In a City Desperate for Water, Tanker Drivers Hold All the Cards

Chennai | 07/16/2013 9:00am
Shalini Umachandran | Informal City Dialogues

For three days late last month, 400 water-tanker lorries lined up on either side of the Thoraipakkam-Pallavaram Radial Road as cars, buses, motorbikes and trucks whizzed past on the link connecting Old Mahabalipuram Road (OMR), also known as the IT Corridor, and GST Road to the airport. The tanker operators were on a flash strike, protesting their pumping sets being impounded by a government official.

The yellow, green and blue tankers stood stolidly by the road in the shadow of the tall, glass-fronted buildings in the southern suburbs to which they supply water every day. Thousands of families living on OMR and Pallikaranai were left high and dry after the 400 private water tankers — the sole suppliers of water to the southern parts of the city — went on strike. Most companies and apartment blocks along OMR do not have water connections from the government.

In September 2011, the Chennai corporation city limits were expanded from 176 to 426 square kilometers by annexing 42 local bodies adjoining the city. Many of the newly added areas are among the fastest growing, fueled by jobs on the IT Corridor, where a number of information technology and multinational firms have offices. Alongside the offices, high-rise apartment complexes are springing up to house the many workers from across the state and country.

“We are in the process of laying pipelines in added areas, but it will take time,” said a senior official at Metrowater, the city’s water utility. Until then, private water-tanker operators are taking advantage of the gap in the system.

Private tankers operate with their own set of rules, and a union decides the prices for a load of water. Metrowater charges Rs 600 for 9,000 liters of water, while private tankers charge between Rs 1,500 and Rs 3,000.

Residents of villages on the outskirts of Chennai, areas such as Ambattur, Medavakkam and Madhavaram, from where the tanker owners and operators draw water, say the tankers are depleting their ground water. The tankers supply water to all the IT and ITES companies located along OMR and in Sholinganallur, Guindy and Ambattur Industrial Estate.

“The private water tankers indiscriminately draw water from our wells. We used to find water 15 meters below the ground, but now we have to dig 200 meters to get water,” said E Ganeshan, who has been living in Semmencherry for 12 years. “The government needs to bring in a law to regularize extraction.”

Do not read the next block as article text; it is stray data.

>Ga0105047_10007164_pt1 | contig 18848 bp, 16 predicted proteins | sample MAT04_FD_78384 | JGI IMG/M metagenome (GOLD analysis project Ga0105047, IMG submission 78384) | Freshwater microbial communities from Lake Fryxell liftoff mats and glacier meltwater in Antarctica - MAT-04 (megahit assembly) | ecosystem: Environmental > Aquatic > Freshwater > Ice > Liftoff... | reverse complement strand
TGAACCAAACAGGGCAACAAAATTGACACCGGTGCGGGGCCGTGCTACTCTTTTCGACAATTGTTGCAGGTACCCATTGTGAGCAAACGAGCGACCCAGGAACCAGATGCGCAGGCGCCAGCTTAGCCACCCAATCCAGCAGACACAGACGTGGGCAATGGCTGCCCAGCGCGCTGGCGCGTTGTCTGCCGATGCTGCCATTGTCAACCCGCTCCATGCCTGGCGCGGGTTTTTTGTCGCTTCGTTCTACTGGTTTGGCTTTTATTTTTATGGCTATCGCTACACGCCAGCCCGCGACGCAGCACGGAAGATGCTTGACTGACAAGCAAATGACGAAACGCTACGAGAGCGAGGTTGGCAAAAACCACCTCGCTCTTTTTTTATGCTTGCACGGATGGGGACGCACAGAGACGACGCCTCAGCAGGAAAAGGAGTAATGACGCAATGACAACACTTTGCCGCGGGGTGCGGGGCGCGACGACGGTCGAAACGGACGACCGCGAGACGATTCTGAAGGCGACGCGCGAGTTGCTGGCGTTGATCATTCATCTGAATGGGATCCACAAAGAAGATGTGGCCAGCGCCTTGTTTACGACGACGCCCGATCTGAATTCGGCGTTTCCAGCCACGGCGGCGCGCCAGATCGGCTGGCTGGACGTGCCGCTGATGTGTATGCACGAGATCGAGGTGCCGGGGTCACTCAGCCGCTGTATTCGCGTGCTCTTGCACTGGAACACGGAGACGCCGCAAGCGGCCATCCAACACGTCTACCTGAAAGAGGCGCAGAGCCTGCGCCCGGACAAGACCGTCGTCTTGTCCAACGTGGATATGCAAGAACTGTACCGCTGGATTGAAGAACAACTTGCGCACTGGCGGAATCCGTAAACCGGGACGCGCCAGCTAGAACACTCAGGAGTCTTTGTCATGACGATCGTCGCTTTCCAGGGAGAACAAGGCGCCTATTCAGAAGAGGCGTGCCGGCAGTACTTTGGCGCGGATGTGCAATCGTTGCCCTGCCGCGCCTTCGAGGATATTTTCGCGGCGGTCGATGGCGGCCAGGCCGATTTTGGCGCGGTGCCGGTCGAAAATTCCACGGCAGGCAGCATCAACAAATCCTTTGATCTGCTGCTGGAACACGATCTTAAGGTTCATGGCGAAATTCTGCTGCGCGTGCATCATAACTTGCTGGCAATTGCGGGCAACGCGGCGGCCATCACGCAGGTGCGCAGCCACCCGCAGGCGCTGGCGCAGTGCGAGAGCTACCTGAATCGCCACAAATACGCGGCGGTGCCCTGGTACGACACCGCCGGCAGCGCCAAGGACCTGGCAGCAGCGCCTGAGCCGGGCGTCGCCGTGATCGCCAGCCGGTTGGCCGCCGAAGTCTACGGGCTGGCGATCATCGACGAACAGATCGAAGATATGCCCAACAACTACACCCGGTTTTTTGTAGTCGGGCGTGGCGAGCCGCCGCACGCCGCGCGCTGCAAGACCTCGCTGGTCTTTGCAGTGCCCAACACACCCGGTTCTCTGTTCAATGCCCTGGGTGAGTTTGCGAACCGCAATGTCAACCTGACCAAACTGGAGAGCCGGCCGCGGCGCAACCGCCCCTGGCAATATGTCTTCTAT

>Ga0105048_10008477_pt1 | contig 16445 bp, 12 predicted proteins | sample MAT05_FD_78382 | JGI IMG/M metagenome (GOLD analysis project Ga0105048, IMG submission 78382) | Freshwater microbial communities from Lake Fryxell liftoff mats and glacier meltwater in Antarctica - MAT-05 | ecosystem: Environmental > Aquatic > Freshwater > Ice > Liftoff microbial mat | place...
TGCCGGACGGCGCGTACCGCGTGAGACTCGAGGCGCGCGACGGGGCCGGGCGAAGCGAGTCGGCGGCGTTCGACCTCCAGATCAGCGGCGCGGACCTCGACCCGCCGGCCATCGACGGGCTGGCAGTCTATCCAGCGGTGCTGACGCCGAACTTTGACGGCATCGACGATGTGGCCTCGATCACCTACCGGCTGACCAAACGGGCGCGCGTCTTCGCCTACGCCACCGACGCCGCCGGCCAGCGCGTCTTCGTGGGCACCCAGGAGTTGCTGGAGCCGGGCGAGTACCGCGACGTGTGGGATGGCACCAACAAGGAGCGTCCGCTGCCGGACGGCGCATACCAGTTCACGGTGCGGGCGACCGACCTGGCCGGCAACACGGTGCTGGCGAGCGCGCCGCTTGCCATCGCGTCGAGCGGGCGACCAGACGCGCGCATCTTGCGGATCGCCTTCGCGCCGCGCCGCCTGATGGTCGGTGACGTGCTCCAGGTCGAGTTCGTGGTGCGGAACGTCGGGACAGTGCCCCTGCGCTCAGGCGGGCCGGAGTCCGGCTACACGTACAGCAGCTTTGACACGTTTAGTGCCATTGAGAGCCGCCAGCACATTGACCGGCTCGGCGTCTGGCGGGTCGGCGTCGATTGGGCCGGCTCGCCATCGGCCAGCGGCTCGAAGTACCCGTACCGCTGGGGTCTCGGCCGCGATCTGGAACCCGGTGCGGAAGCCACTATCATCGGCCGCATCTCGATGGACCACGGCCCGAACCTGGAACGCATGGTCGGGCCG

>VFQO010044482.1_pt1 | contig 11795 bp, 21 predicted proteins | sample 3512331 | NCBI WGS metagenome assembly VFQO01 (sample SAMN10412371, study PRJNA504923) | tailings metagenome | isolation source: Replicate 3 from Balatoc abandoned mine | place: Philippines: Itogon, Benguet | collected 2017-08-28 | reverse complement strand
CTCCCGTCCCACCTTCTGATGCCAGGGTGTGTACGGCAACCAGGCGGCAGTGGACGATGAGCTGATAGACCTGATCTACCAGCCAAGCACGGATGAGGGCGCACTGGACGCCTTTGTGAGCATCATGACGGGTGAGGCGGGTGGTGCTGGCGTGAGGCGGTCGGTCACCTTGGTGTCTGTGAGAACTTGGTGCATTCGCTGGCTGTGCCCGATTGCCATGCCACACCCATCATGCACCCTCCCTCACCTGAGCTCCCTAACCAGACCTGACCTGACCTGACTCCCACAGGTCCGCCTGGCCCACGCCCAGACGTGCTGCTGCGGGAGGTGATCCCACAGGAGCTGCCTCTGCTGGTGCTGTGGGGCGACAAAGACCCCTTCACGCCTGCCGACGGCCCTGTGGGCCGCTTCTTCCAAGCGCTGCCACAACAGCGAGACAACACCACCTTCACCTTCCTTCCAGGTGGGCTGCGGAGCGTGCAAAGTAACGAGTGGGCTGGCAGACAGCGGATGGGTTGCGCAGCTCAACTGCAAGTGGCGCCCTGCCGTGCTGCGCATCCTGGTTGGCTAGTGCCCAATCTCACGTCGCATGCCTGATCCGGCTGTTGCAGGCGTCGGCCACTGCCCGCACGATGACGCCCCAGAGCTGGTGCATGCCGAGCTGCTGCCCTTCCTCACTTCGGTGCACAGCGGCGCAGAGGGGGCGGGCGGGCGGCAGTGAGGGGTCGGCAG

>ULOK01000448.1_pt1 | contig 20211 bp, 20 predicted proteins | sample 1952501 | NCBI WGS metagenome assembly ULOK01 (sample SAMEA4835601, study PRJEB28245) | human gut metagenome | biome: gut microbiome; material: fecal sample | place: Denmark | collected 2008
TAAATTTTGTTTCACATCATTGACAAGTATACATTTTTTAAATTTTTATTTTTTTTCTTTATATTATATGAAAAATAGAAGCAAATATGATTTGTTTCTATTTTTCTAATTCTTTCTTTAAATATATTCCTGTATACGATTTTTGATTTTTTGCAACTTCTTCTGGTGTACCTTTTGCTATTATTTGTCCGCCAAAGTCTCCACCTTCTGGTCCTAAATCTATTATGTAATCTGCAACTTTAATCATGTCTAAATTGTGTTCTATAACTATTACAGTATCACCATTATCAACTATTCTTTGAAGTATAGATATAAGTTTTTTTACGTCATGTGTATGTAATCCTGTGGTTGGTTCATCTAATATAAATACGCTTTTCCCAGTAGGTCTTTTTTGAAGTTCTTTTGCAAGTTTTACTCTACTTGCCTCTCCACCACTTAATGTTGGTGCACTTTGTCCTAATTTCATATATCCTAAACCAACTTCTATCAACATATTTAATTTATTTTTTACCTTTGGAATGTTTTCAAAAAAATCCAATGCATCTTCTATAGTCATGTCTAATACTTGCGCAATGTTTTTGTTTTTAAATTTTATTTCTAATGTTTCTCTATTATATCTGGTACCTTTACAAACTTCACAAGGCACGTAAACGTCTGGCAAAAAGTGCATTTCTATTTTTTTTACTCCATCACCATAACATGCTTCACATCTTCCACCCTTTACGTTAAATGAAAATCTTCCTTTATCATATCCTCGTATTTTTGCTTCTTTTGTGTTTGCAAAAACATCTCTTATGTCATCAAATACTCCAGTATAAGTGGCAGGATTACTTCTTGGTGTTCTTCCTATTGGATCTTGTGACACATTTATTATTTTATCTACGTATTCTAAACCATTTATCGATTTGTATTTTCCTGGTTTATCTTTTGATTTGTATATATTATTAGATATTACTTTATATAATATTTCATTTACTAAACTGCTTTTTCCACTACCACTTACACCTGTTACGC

Last week’s strike followed the seizing of a tanker and pump sets by an administration officer of Sholinganallur, in the south of the city. Residents of Otiambakkam, a village in Sholinganallur, had complained about tankers drawing water illegally from their land. The official acted, and the tanker operators reacted. After a three-day standoff, during which some companies told employees to stay away from work because they hadn’t enough water to keep offices working, the government blinked.

“We called off our strike after the government said we would not be harassed for tapping groundwater illegally. We were asked to apply for permission to draw water from licensed borewells,” said P S Sundaram, president of Chennai Private Water Tanker Lorries Association. Revenue department officials held a meeting with private tankers’ associations and assured them that steps would be taken to regularize the tapping of groundwater.

While the strike may have ended with the government – as always – promising to “look into the matter” and “regularize norms for extraction of groundwater,” it highlighted the desperate situation the city is in. Tanker operators have always managed to arm-twist the government since the demand for water in this rapidly expanding city is far higher than the supply. Metrowater, the government agency that supplies water to the city, has cut its daily supply to households and commercial establishments by 27 percent following a failed monsoon and a punishing summer. The city’s four reservoirs are 86 percent empty. Tanker operators have plenty to smile about.